In this pre-adolescence period, children are very open to and need positive feedback, praise, and encouragement. They especially are seeking this from adults. This leads to confidence and pride in their abilities and accomplishments. The ultimate goal is a sense of competence and belief in their ability to be successful.
Children enter this stage exploring the world, their interests, and their skills and abilities. Parents can use a strategy of helping children find something they are interested in and good at, such as sports, any of the arts, academics, or other hobbies. Provide them with opportunities to try things and then provide positive reinforcement for emerging competence.
Children are also developing the abilities to maintain friendships at this time. As they move through this stage they need successful peer interaction. At the same time, they are still highly receptive to parental input and approval. So, at this stage you have much influence and can guide their choice in friendships.
The latter part of this stage begins the biggest change in physical development since Stage 1. Puberty begins in this stage. You should begin talking to children in this stage about the physical changes that will happen in their bodies, about how babies are born, and about the basics of sex education. Begin early by talking about the differences between male and female bodies and progress toward education about reproduction and sex.
Stage 5: Identity vs. Confusion (12-19 years)
In adolescence, the child’s focus turns away from adults to seeking input from peers. The task of this stage is what is referred to as “identity formation.” The adolescent seeks to answer three questions:
Who am I?
What am I good at?
Will others be attracted to me and love me?
The answers to these lead to a person’s sense of self. A healthy and positive sense of self is the source of success in relationships and the world at large in the adult years.
Because adolescents are seeking affirmation and input primarily from peers, you see them want to be like their peers so they are more influenced by “peer pressure.” They still seek approval from adults but to a lesser extent. Children who have developed interests and competencies and are successful at forming and maintaining friendships are best equipped to enter adolescence. Continue to help them find something they are good at and enjoy.
Boundaries and limits are important here. Parents give more choices, more responsibilities, and more freedoms in this stage. A healthy principle to operate by and to communicate is that privileges and freedoms are contingent upon the responsibility demonstrated by the adolescent, not based upon what other kids are doing. Parents can also accept and encourage the adolescent to ask questions and explore ideas. Open and honest/respectful communication is very helpful.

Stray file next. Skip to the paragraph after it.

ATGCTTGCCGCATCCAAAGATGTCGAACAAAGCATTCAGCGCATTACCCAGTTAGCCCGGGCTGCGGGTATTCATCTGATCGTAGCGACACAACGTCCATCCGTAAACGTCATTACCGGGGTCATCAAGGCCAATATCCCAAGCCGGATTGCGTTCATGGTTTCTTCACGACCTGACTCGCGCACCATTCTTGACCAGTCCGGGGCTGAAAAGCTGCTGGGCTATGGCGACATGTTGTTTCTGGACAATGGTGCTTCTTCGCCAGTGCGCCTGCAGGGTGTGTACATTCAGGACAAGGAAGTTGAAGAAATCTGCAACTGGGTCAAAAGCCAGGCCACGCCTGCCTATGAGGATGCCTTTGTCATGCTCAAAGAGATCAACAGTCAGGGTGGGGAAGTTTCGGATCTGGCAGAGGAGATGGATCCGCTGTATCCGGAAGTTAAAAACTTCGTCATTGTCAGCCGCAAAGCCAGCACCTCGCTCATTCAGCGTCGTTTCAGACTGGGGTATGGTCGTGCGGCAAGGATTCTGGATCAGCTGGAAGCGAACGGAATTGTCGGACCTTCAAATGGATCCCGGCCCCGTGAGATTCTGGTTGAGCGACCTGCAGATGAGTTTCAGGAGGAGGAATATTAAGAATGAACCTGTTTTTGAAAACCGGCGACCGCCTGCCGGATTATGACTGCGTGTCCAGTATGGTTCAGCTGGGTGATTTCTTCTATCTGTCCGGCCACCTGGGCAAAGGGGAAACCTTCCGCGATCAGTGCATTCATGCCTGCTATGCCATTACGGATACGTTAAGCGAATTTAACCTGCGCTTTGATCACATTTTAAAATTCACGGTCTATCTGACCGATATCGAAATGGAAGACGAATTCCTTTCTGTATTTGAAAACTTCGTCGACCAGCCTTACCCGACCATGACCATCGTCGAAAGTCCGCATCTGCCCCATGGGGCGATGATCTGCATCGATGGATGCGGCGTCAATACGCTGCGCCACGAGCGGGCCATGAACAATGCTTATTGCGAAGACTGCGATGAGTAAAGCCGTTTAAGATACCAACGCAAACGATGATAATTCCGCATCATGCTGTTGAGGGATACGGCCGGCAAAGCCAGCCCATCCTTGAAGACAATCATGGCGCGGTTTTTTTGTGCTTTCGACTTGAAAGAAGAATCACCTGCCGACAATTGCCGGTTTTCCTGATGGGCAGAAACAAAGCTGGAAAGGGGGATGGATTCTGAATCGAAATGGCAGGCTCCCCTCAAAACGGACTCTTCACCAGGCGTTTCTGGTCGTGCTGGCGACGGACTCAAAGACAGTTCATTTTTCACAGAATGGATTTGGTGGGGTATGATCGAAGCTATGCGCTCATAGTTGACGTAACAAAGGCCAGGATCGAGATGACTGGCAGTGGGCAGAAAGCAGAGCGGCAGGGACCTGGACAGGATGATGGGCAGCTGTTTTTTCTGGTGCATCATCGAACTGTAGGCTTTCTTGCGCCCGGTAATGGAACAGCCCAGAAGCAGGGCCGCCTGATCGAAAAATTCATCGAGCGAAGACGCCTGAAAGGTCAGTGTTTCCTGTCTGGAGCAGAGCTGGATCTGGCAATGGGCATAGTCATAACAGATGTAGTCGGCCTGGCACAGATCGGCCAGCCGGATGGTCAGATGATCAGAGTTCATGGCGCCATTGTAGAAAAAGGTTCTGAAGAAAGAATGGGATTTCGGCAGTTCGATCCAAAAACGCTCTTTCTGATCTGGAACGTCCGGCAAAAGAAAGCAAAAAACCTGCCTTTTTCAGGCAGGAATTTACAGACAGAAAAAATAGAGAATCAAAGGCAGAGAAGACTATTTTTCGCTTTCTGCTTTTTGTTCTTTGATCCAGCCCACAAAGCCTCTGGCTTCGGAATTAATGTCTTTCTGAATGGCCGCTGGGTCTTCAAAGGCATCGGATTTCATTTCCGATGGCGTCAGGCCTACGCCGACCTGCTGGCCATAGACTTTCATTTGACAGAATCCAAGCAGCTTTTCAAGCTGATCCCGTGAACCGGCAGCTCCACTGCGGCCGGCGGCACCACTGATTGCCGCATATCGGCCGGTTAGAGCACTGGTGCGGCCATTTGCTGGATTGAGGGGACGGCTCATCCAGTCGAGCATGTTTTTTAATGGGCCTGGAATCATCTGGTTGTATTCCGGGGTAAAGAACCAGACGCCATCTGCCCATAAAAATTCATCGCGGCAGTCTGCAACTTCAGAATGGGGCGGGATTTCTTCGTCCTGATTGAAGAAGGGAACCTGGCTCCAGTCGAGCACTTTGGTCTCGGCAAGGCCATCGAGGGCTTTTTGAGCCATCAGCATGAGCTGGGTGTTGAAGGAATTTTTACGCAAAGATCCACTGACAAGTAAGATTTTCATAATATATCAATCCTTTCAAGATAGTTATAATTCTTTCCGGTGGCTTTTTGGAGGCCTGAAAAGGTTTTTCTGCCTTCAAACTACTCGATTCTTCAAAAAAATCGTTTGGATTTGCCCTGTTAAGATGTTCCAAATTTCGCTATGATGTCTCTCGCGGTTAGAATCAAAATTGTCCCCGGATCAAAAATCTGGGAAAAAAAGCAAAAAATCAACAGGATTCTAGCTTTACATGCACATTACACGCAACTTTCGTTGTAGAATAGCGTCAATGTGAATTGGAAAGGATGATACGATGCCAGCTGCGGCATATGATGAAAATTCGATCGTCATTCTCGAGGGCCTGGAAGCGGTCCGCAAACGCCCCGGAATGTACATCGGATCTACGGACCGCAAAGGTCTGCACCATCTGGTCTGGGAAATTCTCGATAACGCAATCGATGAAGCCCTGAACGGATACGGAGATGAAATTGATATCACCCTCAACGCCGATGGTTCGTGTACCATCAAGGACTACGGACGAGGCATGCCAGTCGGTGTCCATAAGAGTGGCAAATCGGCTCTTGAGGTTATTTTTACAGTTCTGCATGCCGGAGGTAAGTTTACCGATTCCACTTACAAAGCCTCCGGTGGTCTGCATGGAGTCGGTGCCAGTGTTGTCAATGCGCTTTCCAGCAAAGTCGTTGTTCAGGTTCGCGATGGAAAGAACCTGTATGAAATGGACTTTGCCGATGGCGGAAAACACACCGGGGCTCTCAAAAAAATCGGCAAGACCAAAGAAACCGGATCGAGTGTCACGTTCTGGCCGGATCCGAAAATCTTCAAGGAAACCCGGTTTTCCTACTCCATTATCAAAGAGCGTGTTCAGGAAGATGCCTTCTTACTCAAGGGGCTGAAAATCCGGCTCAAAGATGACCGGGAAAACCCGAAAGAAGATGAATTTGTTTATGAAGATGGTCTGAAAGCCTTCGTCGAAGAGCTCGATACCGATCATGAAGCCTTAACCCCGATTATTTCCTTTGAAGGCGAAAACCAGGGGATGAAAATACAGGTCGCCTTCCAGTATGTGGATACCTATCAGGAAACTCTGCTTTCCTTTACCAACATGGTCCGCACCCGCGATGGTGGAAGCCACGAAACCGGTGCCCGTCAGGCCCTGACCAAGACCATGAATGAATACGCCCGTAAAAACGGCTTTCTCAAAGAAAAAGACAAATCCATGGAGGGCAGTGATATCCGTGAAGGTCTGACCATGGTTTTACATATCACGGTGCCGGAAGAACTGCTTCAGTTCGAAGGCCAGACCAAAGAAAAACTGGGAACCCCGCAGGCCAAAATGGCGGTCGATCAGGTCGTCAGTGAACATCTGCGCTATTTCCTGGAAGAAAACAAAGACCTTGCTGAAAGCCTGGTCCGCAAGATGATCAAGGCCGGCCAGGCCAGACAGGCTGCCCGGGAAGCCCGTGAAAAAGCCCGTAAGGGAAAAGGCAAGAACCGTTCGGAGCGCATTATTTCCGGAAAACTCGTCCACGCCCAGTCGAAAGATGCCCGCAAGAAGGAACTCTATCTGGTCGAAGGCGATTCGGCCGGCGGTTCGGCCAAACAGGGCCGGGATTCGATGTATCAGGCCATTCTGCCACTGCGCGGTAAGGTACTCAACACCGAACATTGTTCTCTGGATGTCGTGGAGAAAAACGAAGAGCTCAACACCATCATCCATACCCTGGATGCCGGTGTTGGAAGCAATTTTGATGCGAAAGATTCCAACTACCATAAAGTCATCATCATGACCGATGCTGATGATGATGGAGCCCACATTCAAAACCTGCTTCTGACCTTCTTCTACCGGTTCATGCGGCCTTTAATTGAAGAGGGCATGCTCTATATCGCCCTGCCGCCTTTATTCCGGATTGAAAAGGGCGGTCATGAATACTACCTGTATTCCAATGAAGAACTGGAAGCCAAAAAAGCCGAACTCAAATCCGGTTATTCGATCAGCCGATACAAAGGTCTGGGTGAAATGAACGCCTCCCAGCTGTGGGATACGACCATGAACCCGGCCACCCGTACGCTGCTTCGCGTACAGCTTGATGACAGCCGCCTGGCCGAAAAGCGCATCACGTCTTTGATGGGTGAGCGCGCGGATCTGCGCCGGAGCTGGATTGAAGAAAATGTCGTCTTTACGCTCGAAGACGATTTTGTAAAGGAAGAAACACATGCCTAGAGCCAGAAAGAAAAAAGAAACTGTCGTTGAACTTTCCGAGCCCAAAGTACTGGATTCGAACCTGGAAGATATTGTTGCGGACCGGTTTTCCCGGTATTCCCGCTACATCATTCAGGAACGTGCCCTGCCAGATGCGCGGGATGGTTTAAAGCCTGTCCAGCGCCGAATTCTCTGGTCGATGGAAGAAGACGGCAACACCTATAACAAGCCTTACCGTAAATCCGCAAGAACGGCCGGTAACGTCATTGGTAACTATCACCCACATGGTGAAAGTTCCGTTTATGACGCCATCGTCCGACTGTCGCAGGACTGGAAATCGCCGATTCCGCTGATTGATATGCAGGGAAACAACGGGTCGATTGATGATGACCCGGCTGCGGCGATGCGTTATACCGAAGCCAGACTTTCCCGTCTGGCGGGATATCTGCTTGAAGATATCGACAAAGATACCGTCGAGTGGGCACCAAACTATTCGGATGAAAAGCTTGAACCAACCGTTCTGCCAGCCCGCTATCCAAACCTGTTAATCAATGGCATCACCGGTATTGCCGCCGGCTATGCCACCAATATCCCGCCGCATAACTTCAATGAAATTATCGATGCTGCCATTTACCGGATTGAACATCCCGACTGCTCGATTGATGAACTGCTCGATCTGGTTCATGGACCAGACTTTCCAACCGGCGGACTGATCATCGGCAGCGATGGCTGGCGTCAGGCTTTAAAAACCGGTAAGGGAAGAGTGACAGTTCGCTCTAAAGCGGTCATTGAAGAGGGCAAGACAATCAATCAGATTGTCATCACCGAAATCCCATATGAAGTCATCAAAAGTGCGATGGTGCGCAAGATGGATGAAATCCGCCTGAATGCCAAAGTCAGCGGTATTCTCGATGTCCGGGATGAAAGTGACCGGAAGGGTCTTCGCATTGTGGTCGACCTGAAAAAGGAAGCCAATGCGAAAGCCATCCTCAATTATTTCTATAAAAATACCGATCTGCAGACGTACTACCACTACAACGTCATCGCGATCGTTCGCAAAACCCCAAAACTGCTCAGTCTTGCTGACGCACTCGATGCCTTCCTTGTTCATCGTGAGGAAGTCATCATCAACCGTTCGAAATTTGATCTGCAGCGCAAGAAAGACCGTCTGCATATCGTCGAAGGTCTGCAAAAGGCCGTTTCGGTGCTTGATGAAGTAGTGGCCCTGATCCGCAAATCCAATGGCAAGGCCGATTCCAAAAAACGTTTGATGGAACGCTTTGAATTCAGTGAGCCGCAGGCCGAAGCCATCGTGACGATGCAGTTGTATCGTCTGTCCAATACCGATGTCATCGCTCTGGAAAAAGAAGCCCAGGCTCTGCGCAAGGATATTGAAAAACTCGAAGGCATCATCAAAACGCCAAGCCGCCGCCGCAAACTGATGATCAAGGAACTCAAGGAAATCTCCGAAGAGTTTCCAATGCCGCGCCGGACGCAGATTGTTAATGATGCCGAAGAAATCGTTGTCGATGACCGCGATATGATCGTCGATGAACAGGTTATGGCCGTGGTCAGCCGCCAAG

Parenting Through the Ages
In trying to parent intentionally, you may find a few other principles helpful to keep in mind. Understanding these can help with the question: “What do I do now?”
A general parenting principle is the “Control vs. Influence Shift.” This involves the early years when children are more dependent and parents can exercise more control. As children display more independence, parents exert more influence and less control. Allow children to make more decisions for their own lives, within appropriate boundaries, and provide guidance along the way.
Learn about and practice “Boundary” principles. Remember that in relationships, a boundary basically defines what belongs to each person. As a parent, your thoughts, feelings, beliefs, choices, attitudes, and needs belong to you. The same things belong to your child. As a parent it is your job to manage those things that belong to you and to teach your children to manage what belongs to them. It is not your job to manage or control what belongs to your child. As children age, this becomes increasingly important. The book Boundaries with Kids by Henry Cloud and John Townsend can be especially helpful.
Also, be sure to manage your own stress regarding your child’s changes and growth by becoming educated about parenting and by seeking support from others. Additionally, do not expect perfection from yourself or your child. Be quick to forgive and move forward. It is essential to keep the proper perspective. While you parent one day at a time, this process provides many opportunities to impact your children.
Help your children to cope with their own stress of growing up and navigating the developmental stages by preparing them ahead. Make growing up a collaborative experience. Both you and your children are working together to meet the goal of becoming a healthy and independent adult.
Teach and correct at the child’s current developmental level. Teach them to function at a level slightly above where they are, while at the same time expecting age appropriate behavior and responses.
Distinguish between incompetent behavior and non-compliant behavior. Do not discipline children for actions they are not capable of taking, such as negotiating a conflict with a sibling. Instead, teach skills. Behavior involving a choice of whether or not to comply with rules or expectations should be responded to with correction and consequences.
Lastly, and more important than just being prepared and intentional, is to enjoy your children. When you enjoy them, they will sense it, and they will feel more secure in their relationship with you. This will go a long way in figuring out, “What to do now!”
Dr. Thomas Barbian is the executive director for the Christian Counseling Center of First Presbyterian Church in Columbia. He received his doctorate in clinical psychology from the Cambridge Graduate School of Psychology and Counseling in Los Angeles. He also holds a master’s degree in marriage, family, and child counseling and a bachelor’s degree in Biblical studies.